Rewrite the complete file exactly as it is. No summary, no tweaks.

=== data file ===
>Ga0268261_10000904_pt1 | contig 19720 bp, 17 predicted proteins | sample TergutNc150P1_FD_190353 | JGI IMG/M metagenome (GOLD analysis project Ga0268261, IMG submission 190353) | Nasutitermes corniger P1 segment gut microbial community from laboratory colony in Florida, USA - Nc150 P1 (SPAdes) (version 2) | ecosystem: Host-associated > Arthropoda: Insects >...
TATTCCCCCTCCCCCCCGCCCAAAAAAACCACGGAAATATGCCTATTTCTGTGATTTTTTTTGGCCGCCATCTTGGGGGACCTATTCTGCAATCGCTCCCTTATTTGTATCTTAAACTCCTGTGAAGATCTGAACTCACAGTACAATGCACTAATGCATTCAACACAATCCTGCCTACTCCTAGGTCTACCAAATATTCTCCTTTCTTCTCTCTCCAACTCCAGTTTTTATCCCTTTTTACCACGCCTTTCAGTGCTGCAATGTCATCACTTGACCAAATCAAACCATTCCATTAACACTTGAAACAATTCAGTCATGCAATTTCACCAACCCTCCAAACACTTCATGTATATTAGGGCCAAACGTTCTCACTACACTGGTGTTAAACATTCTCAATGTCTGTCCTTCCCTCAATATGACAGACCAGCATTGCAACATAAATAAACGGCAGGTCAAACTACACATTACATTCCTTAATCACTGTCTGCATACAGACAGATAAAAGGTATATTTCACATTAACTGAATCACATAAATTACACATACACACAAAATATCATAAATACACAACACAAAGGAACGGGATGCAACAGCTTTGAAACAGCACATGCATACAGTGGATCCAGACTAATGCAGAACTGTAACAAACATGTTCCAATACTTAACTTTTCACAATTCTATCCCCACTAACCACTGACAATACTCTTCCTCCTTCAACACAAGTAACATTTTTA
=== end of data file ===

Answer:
>Ga0268261_10000904_pt1 | contig 19720 bp, 17 predicted proteins | sample TergutNc150P1_FD_190353 | JGI IMG/M metagenome (GOLD analysis project Ga0268261, IMG submission 190353) | Nasutitermes corniger P1 segment gut microbial community from laboratory colony in Florida, USA - Nc150 P1 (SPAdes) (version 2) | ecosystem: Host-associated > Arthropoda: Insects >...
TATTCCCCCTCCCCCCCGCCCAAAAAAACCACGGAAATATGCCTATTTCTGTGATTTTTTTTGGCCGCCATCTTGGGGGACCTATTCTGCAATCGCTCCCTTATTTGTATCTTAAACTCCTGTGAAGATCTGAACTCACAGTACAATGCACTAATGCATTCAACACAATCCTGCCTACTCCTAGGTCTACCAAATATTCTCCTTTCTTCTCTCTCCAACTCCAGTTTTTATCCCTTTTTACCACGCCTTTCAGTGCTGCAATGTCATCACTTGACCAAATCAAACCATTCCATTAACACTTGAAACAATTCAGTCATGCAATTTCACCAACCCTCCAAACACTTCATGTATATTAGGGCCAAACGTTCTCACTACACTGGTGTTAAACATTCTCAATGTCTGTCCTTCCCTCAATATGACAGACCAGCATTGCAACATAAATAAACGGCAGGTCAAACTACACATTACATTCCTTAATCACTGTCTGCATACAGACAGATAAAAGGTATATTTCACATTAACTGAATCACATAAATTACACATACACACAAAATATCATAAATACACAACACAAAGGAACGGGATGCAACAGCTTTGAAACAGCACATGCATACAGTGGATCCAGACTAATGCAGAACTGTAACAAACATGTTCCAATACTTAACTTTTCACAATTCTATCCCCACTAACCACTGACAATACTCTTCCTCCTTCAACACAAGTAACATTTTTA